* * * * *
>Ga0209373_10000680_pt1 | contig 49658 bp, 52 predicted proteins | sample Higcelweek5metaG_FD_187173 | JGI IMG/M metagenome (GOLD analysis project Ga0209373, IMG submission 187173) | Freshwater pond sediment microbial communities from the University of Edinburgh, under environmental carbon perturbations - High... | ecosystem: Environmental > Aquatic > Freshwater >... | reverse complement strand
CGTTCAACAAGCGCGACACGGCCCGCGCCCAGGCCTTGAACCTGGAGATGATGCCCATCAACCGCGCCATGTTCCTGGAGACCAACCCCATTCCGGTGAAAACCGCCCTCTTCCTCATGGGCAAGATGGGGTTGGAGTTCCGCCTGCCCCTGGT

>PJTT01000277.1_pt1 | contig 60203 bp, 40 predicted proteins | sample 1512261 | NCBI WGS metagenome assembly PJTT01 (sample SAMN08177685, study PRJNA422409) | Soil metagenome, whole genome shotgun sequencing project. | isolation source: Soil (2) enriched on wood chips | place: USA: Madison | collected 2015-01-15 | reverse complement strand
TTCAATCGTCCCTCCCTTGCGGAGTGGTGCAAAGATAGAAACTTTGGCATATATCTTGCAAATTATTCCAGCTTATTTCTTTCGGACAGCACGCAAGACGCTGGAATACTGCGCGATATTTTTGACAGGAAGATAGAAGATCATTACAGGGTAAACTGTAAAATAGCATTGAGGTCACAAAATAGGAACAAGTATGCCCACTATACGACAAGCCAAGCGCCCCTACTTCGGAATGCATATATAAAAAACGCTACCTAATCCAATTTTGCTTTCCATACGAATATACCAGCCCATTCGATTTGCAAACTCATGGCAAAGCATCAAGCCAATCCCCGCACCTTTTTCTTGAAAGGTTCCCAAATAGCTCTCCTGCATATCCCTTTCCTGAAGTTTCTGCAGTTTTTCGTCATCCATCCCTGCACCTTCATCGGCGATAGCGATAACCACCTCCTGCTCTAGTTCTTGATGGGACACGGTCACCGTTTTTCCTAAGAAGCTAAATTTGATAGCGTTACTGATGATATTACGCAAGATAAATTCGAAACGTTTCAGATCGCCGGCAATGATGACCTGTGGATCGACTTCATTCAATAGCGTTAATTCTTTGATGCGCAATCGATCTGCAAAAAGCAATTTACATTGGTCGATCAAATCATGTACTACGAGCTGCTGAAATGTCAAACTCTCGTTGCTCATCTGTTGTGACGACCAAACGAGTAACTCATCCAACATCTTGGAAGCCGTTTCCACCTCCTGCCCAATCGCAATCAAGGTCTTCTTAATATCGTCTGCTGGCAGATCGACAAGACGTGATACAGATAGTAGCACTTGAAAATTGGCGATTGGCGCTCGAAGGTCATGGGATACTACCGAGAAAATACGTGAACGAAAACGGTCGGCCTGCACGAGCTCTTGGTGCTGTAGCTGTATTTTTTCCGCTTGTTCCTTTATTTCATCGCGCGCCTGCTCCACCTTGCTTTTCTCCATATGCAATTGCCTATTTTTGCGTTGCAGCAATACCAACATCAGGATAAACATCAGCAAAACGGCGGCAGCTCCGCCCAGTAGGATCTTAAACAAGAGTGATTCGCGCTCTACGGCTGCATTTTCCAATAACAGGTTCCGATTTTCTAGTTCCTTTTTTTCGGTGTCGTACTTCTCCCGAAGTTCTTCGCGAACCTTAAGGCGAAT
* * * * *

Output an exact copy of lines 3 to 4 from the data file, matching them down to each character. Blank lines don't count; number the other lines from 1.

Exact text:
>PJTT01000277.1_pt1 | contig 60203 bp, 40 predicted proteins | sample 1512261 | NCBI WGS metagenome assembly PJTT01 (sample SAMN08177685, study PRJNA422409) | Soil metagenome, whole genome shotgun sequencing project. | isolation source: Soil (2) enriched on wood chips | place: USA: Madison | collected 2015-01-15 | reverse complement strand
TTCAATCGTCCCTCCCTTGCGGAGTGGTGCAAAGATAGAAACTTTGGCATATATCTTGCAAATTATTCCAGCTTATTTCTTTCGGACAGCACGCAAGACGCTGGAATACTGCGCGATATTTTTGACAGGAAGATAGAAGATCATTACAGGGTAAACTGTAAAATAGCATTGAGGTCACAAAATAGGAACAAGTATGCCCACTATACGACAAGCCAAGCGCCCCTACTTCGGAATGCATATATAAAAAACGCTACCTAATCCAATTTTGCTTTCCATACGAATATACCAGCCCATTCGATTTGCAAACTCATGGCAAAGCATCAAGCCAATCCCCGCACCTTTTTCTTGAAAGGTTCCCAAATAGCTCTCCTGCATATCCCTTTCCTGAAGTTTCTGCAGTTTTTCGTCATCCATCCCTGCACCTTCATCGGCGATAGCGATAACCACCTCCTGCTCTAGTTCTTGATGGGACACGGTCACCGTTTTTCCTAAGAAGCTAAATTTGATAGCGTTACTGATGATATTACGCAAGATAAATTCGAAACGTTTCAGATCGCCGGCAATGATGACCTGTGGATCGACTTCATTCAATAGCGTTAATTCTTTGATGCGCAATCGATCTGCAAAAAGCAATTTACATTGGTCGATCAAATCATGTACTACGAGCTGCTGAAATGTCAAACTCTCGTTGCTCATCTGTTGTGACGACCAAACGAGTAACTCATCCAACATCTTGGAAGCCGTTTCCACCTCCTGCCCAATCGCAATCAAGGTCTTCTTAATATCGTCTGCTGGCAGATCGACAAGACGTGATACAGATAGTAGCACTTGAAAATTGGCGATTGGCGCTCGAAGGTCATGGGATACTACCGAGAAAATACGTGAACGAAAACGGTCGGCCTGCACGAGCTCTTGGTGCTGTAGCTGTATTTTTTCCGCTTGTTCCTTTATTTCATCGCGCGCCTGCTCCACCTTGCTTTTCTCCATATGCAATTGCCTATTTTTGCGTTGCAGCAATACCAACATCAGGATAAACATCAGCAAAACGGCGGCAGCTCCGCCCAGTAGGATCTTAAACAAGAGTGATTCGCGCTCTACGGCTGCATTTTCCAATAACAGGTTCCGATTTTCTAGTTCCTTTTTTTCGGTGTCGTACTTCTCCCGAAGTTCTTCGCGAACCTTAAGGCGAAT